Biblioracle: My 5 favorite books with the weirdest narrators

Writing recently in his newsletter, Lincoln Michel (author of “The Body Scout”), championed books narrated by the “weird little freaks of the world.”

I am here today to second that call and put the good word in for the, in Michel’s words, “nasty, odd, jerky, and delusional … obsessive weirdos.”

I don’t want these people in my real life, but I can’t get enough of them in my fiction. I know some readers say that want characters they like and can root for, but my rooting interest is for anyone odd and interesting.

Michel names some common examples of the type, the narrators of Vladimir Nabokov and Thomas Bernhard (among others), and to keep the ball rolling, I’m going to add some of my favorite weirdo narrators.

Korede, the narrator of Oyinkan Braithwaite’s “My Sister, the Serial Killer,” is a highly competent and caring nurse with a side gig of cleaning up after her sister Ayoola after Ayoola kills yet another boyfriend. Why does Korede do this? What will happen when Ayoola starts dating the doctor Korede is in love with? Should we be afraid of Korede or rooting for her? Getting answers to these questions is only one of the pleasures of the novel.

The conceit of Steven Millhauser’s “Edwin Mullhouse: The Life and Death of an American Writer 1943-1954 by Jeffrey Cartwright” is a little convoluted, but once you fall under its spell, it makes total sense. Jeffrey Cartwright is writing a biography of his next-door neighbor, the great writer Edwin Mullhouse, who has died at 11 years old. Parodying the literary biography and self-importance of critics by putting it in the hands of a child writing about another child, in Cartwright, Millhauser channels an obsessive burgeoning egomaniac, certain he has a unique insight into art and literature. I’ve recommended this book to dozens of readers and everyone who reads it says they’ve never seen anything else like it.

Elliot Weiner, the narrator and protagonist of “My Search for Warren Harding” by Robert Plunket is a despicable person, a bigot, a (closeted) homophobe, a cheat and truly an idiot. Yet as you follow his quest to get his hands on some Warren Harding arcana supposedly in the possession of Harding’s mistress living in 1980s Hollywood, you will spend a good portion of your time both laughing at and with him.

Nicholson Baker seems to specialize in oddball narrators including in novels like “The Mezzanine” and “Vox,” but his most challenging protagonist is Arno Arno Shrine from “The Fermata,” a man who realizes he can stop time and uses his ability to become an undetectable voyeur. Some critics found the book literally repulsive on its release in 1994. I can’t even say that I enjoyed this book, but given that I can recall its effect on me 30 years after I first read it, it would be a mistake to deny its power.

Patricia Highsmith’s all-time classic creation Tom Ripley, first introduced in “The Talented Mr. Ripley” is a bad person — a con artist, murderer and sociopath. Highsmith’s genius is in getting us to start to root for Ripley’s success as he tries to avoid being brought down by his bad acts. Through the charms of Ripley, Highsmith turns morality upside down, making the reader feel complicit in these bad acts. It’s a thrilling reading experience.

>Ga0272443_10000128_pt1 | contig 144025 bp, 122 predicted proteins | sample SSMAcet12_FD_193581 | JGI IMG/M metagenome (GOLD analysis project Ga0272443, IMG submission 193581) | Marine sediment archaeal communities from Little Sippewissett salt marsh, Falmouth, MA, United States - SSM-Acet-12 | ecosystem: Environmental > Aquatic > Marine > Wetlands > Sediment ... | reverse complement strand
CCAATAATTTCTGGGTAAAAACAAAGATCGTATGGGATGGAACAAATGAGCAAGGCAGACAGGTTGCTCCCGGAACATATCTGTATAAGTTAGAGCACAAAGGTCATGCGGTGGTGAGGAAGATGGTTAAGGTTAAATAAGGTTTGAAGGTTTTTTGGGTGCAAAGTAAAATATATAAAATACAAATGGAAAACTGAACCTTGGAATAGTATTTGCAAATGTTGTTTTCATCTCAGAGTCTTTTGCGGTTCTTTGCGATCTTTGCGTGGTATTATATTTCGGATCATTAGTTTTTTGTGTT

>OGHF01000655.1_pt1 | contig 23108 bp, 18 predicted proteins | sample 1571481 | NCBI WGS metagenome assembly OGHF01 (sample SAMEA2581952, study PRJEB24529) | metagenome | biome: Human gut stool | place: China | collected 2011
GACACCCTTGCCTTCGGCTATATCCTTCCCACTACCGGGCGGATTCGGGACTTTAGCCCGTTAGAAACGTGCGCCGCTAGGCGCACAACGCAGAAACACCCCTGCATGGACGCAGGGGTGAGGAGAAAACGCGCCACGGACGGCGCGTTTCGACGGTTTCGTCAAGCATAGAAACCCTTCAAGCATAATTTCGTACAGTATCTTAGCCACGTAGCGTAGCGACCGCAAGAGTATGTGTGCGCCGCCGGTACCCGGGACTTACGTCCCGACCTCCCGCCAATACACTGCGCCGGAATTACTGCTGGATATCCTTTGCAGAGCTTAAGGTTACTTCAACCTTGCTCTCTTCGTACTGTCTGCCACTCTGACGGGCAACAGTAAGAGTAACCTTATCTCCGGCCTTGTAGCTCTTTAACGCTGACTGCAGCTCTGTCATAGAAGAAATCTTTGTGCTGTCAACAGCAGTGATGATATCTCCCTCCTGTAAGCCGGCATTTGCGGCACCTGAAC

Please, reader beware on all of these books! They are not for everyone. They may not even be a good fit for most people, but for me, one of the wonderful things about books is that we can spend quality time with any freak, weirdo, misanthrope or malcontent and then close the page.

John Warner is the author of “Why They Can’t Write: Killing the Five-Paragraph Essay and Other Necessities.”

Twitter @biblioracle

Book recommendations from the Biblioracle

John Warner tells you what to read based on the last five books you’ve read.

1. “Holly” by Stephen King

2. “Blackouts” by Justin Torres

3. “The Berry Pickers” by Amanda Peters

4. “The Inheritance of Orquídea Divina” by Zoraida Córdova

5. “Hello, Molly!” by Molly Shannon

— William G., Chicago

I avoided this book because it was chosen by a popular book club and I try to spend my time on titles that others may not notice, but once it also became a National Book Award finalist, I had to check it out and in doing so, was blown away: “Chain-Gang All-Stars” by Nana Kwame Adjei-Brenyah.

1. “Antarctic Navigation” by Elizabeth Arthur

2. “Swamplandia!” by Karen Russell

3. “News of the World” by Paulette Jiles

4. “Log of the S.S. The Mrs. Unguentine” by Stanley Crawford

5. “Sweet Thursday” by John Steinbeck

— Blair, Tucson, Arizona

Patrick deWitt’s “The Sisters Brothers” has the historical setting, wit and adventure that I think is in Blair’s wheelhouse.

1. “The Village Healer’s Book of Cures” by Jennifer Sherman Roberts

2. “Killers of the Flower Moon: The Osage Murders and the Birth of the FBI” by David Grann

3. “House of Earth” by Woody Guthrie

4. “Cinderella’s Dress” by Shonna Slayton

5. “How the Word is Passed: A Reckoning with the History of Slavery Across America” by Clint Smith

— Cindy M., Chicago

I did not know that Woody Guthrie had written a novel. You learn something new every day. For Cindy, I’m recommending a book by someone who shares some of the spirit of Guthrie, Wendell Berry, and his novel, “Nathan Coulter.”

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